DOT’s New Automatic Refund Rule is Another Big Swing Against Corporate Power in Flying

April 24, 2024 Press Release

Washington, D.C. — In response to news that the U.S. Department of Transportation (DOT) has issued a final rule requiring airlines to provide automatic and fast refunds to passengers in the event of a cancellation or delay, mishandled baggage, or junk fees for services not actually provided, the American Economic Liberties Project released the following statement.

“For years, domestic and foreign airlines both large and small have made it as hard as possible to give passengers well deserved refunds for disruptions they’ve caused or services they’ve failed to provide,” said William J. McGee, Senior Fellow for Aviation and Travel at the American Economic Liberties Project. “The DOT’s new rule is a watershed moment for passenger protection in the airline industry, making it easy and accessible for consumers to get relief when Too-Big-To-Care airlines run roughshod over them. This news follows a positive sea change in the DOT’s enforcement activity under the Biden administration, including supporting the DOJ’s successful JetBlue-Spirit merger challenge, a historic enforcement action against Southwest, and new efforts to empower state attorneys general to address consumer complaints. There’s more work to be done, but the DOT is showing that it’s getting serious about taking on corporate power across the airline industry—and we’re thrilled to see that.”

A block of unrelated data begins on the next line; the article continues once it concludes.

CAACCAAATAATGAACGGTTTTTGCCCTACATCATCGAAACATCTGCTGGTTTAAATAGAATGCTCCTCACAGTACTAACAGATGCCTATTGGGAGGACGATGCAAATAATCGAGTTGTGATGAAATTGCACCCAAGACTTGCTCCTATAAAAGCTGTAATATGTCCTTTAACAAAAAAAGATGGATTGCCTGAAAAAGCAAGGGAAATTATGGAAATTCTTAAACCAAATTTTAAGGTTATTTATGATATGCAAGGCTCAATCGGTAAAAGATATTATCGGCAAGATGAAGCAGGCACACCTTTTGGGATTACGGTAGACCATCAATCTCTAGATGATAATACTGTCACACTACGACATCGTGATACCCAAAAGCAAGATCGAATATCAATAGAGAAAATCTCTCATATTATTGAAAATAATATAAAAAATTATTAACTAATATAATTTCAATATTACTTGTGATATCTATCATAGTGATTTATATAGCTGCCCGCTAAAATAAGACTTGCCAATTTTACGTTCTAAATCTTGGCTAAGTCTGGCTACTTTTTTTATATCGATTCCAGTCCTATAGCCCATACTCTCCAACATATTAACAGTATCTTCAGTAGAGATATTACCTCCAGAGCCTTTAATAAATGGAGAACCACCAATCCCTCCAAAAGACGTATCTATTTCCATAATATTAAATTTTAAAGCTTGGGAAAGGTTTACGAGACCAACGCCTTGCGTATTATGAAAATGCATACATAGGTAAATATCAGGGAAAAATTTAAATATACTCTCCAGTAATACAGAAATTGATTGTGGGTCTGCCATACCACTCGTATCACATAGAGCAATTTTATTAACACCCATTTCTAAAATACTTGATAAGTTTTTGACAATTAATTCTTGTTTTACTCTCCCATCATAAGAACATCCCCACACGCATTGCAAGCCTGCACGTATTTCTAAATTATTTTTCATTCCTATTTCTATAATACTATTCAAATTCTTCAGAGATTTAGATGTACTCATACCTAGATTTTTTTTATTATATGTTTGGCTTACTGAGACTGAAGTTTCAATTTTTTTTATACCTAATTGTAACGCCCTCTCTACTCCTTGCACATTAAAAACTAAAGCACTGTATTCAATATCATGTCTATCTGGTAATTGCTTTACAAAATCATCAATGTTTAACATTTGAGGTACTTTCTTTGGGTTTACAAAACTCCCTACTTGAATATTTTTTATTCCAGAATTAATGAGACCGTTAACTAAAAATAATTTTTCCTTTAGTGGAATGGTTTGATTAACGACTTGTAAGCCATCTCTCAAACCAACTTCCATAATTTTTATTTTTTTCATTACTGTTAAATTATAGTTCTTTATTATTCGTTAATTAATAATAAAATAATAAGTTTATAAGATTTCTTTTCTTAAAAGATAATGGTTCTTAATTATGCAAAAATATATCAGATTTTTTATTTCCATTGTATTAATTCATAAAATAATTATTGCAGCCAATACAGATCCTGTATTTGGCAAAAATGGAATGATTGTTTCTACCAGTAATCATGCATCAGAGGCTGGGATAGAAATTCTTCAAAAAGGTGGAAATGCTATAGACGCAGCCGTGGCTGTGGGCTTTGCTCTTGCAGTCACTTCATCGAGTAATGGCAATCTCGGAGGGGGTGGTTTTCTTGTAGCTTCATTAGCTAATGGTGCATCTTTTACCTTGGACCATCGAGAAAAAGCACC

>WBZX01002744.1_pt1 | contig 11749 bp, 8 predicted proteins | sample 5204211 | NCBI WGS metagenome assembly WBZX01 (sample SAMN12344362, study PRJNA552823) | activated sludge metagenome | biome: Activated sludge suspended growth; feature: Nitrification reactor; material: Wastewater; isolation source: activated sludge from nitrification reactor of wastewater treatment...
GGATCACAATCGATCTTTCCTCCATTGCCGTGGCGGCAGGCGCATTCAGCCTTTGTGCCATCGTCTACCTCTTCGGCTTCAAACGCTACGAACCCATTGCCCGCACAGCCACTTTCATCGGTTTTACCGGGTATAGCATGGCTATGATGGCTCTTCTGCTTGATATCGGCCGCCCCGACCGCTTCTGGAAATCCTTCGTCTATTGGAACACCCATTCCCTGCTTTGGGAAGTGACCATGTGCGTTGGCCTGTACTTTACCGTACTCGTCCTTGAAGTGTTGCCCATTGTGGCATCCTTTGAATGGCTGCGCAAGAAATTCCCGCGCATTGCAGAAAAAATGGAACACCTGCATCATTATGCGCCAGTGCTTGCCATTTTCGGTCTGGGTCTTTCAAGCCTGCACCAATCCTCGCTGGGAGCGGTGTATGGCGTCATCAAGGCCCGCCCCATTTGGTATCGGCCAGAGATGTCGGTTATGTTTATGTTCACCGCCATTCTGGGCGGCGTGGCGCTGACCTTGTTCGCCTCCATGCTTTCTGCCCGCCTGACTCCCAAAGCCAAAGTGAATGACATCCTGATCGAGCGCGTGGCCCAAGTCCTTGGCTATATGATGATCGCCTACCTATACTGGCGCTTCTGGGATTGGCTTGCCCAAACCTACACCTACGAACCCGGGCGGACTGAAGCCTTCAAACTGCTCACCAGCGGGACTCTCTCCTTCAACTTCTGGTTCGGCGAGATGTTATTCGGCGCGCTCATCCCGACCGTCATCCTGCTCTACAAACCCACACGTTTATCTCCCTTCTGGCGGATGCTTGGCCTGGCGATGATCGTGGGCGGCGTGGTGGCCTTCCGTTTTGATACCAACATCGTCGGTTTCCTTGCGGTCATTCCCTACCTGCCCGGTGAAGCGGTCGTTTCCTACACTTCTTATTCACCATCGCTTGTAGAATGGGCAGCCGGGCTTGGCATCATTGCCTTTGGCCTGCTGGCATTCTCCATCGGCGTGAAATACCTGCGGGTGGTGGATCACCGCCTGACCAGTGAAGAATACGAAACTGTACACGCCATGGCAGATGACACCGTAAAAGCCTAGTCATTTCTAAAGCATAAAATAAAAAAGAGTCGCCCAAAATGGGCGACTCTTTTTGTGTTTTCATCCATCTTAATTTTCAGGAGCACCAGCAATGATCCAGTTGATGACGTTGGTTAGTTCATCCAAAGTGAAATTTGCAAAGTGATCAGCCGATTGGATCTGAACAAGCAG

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The American Economic Liberties Project works to ensure America’s system of commerce is structured to advance, rather than undermine, economic liberty, fair commerce, and a secure, inclusive democracy. Economic Liberties believes true economic liberty means entrepreneurs and businesses large and small succeed on the merits of their ideas and hard work; commerce empowers consumers, workers, farmers, and engineers instead of subjecting them to discrimination and abuse from financiers and monopolists; foreign trade arrangements support domestic security and democracy; and wealth is broadly distributed to support equitable political power.